Pursuant to its mandate, the IAPB will continue the collection, preservation and analysis of information and evidence of crimes under international law committed by Belarusian authorities in the run-up to, during and after the 2020 presidential election. The aim is to contribute to accountability processes that will provide justice to survivors and their communities while holding to account those individuals responsible.
The International Accountability Platform for Belarus is an NGO Consortium led by DIGNITY – Danish Institute Against Torture, Viasna, Legal Initiative on behalf of International Committee for the Investigation of Torture in Belarus, and REDRESS, and comprising 14 Belarusian and international human rights organisations. The IAPB is supported by 21 States.
Since the 14th of July, at least 9 human rights defenders in Belarus have been detained, and dozens of searches have been conducted in the offices of a wide range of civil society organizations and private apartments of individual human rights defenders. This major crackdown on civil society in Belarus is yet another attempt of the Lukaschenko regime to silence dissent, curb fundamental human rights and stop legitimate documentation of the regime’s human rights violations. This documentation is necessary for bringing perpetrators to justice, and by now, more than 2000 cases of serious human rights violations have been documented.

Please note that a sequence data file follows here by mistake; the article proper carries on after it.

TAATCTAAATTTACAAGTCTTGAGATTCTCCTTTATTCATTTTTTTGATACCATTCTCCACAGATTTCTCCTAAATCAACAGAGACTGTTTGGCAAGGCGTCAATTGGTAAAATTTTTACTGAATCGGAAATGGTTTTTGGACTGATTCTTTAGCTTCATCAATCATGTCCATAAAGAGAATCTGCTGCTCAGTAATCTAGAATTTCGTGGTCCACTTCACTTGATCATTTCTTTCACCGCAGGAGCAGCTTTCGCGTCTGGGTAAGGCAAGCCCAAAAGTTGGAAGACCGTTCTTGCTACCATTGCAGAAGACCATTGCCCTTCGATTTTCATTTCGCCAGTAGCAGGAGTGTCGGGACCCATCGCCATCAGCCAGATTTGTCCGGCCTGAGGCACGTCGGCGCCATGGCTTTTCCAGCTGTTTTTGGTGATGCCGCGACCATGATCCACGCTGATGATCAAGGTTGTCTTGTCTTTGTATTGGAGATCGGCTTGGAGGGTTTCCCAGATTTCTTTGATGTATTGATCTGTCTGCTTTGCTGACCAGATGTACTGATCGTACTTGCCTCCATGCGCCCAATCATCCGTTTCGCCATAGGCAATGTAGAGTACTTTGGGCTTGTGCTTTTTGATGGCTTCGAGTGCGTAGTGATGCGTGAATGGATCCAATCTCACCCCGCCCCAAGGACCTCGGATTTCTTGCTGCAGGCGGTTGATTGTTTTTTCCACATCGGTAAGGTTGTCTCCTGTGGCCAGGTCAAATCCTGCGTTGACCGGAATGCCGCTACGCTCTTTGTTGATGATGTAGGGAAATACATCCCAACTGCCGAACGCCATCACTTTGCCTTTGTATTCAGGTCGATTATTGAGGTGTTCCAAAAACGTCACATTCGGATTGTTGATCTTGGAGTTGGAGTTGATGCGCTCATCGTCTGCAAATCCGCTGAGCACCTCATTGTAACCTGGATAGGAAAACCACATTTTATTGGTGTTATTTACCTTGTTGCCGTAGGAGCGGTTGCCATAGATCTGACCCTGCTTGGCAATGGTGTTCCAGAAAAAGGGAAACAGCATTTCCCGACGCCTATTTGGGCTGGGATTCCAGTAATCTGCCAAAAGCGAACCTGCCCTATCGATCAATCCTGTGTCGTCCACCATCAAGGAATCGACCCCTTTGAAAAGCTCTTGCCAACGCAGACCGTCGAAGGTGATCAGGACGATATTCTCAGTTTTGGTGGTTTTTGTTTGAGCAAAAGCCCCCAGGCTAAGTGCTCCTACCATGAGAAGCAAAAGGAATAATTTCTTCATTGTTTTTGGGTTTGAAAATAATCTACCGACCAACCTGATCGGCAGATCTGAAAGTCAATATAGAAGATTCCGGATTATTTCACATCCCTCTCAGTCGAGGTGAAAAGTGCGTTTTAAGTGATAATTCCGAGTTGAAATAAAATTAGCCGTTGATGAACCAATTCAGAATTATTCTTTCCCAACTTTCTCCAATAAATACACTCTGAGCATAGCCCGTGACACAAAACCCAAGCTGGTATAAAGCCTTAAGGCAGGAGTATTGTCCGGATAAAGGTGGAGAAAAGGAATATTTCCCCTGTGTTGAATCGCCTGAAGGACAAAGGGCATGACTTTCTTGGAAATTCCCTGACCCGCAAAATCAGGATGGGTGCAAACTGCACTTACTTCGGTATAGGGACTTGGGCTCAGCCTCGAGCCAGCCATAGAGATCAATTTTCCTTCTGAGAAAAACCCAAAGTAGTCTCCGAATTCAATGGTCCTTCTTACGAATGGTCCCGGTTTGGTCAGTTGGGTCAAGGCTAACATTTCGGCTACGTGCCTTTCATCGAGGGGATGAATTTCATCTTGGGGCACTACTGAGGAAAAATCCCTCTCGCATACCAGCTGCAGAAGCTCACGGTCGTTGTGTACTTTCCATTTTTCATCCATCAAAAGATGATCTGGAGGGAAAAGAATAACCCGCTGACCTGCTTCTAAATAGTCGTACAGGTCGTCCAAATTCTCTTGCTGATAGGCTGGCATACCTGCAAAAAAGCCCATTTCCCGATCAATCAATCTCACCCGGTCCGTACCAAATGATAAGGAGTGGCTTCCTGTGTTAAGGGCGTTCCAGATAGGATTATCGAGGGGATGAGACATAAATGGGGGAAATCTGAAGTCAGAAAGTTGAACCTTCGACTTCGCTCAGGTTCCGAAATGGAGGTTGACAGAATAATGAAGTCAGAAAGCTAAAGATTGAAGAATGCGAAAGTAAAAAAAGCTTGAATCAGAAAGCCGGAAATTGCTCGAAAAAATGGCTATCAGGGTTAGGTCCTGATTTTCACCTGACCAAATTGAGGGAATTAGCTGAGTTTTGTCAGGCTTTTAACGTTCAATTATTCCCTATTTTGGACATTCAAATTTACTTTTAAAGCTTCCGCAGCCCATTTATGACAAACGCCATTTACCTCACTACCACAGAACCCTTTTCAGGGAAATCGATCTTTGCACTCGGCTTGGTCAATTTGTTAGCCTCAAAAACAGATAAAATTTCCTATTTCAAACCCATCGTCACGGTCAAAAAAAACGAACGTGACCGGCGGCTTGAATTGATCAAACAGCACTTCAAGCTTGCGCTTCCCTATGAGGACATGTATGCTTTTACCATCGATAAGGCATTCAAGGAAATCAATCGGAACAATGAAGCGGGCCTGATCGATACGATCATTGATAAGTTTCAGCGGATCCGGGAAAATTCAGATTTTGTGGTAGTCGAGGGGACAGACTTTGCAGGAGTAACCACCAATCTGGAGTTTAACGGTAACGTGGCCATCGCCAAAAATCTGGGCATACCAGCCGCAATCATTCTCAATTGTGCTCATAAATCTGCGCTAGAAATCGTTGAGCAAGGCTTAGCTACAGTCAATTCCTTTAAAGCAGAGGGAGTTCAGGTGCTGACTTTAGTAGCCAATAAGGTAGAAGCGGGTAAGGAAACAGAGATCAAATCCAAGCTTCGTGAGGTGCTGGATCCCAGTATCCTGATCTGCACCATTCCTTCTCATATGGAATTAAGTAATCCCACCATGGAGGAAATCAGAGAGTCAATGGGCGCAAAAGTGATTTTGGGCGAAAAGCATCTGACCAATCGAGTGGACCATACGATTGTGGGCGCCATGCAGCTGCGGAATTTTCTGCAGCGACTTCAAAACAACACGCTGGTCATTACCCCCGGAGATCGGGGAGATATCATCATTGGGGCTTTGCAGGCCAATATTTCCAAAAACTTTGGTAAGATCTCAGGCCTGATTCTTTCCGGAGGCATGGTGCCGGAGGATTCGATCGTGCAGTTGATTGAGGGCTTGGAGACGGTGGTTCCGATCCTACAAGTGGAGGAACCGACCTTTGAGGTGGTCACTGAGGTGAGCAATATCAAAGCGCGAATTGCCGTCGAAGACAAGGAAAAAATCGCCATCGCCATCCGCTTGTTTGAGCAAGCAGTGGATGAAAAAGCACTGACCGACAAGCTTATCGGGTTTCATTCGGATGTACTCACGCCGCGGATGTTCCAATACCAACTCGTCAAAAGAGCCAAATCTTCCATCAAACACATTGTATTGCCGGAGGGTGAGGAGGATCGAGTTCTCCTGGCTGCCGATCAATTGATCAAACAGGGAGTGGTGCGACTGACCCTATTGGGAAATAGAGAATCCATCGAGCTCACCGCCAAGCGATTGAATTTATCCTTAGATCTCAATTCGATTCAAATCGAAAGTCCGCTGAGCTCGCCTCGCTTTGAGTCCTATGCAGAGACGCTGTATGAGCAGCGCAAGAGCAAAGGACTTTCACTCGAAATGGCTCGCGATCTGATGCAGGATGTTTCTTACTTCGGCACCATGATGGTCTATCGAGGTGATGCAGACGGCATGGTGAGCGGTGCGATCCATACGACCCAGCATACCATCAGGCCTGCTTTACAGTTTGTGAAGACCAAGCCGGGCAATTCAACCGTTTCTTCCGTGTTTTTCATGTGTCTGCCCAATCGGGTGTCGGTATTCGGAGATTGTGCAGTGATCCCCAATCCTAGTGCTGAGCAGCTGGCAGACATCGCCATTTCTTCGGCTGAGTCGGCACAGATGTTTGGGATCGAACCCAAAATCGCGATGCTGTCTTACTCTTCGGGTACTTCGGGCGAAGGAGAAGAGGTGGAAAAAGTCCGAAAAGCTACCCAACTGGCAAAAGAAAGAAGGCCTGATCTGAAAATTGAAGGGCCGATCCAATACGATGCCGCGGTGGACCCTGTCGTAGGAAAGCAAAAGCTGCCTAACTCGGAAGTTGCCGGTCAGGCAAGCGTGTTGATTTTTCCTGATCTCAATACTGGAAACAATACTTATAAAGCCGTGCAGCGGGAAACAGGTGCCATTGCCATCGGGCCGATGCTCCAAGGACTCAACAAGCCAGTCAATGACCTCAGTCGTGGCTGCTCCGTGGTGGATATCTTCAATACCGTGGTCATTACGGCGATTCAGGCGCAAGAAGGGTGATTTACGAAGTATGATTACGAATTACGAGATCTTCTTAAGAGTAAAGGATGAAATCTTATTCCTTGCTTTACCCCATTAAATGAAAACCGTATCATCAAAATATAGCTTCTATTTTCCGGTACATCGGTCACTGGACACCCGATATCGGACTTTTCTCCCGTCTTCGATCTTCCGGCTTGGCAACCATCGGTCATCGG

The detained human rights defenders may be held for 72 hours, and within this deadline they must either be released or charged of a crime. Many of these detainees have now been charged.
The IAPB condemns this crackdown on civil society and calls for the immediate release of all political detainees and prisoners, who are held in blatant violation of international human rights law. Irrespective of the regime’s actions, the IAPB will continue its documentation of serious violations of international human rights law, with the aim of contributing to ensuring accountability for perpetrators and justice for victims in Belarus.
The International Accountability Platform for Belarus is an NGO Consortium led by DIGNITY, Viasna, Legal Initiative on behalf of International Committee for the Investigation of Torture, and Redress, and comprising 14 Belarusian and international human rights organisations. IAPB will collect, consolidate, verify, and preserve information, documentation, and evidence of serious human rights violations in Belarus since August 2020. The IAPB is supported by 21 states.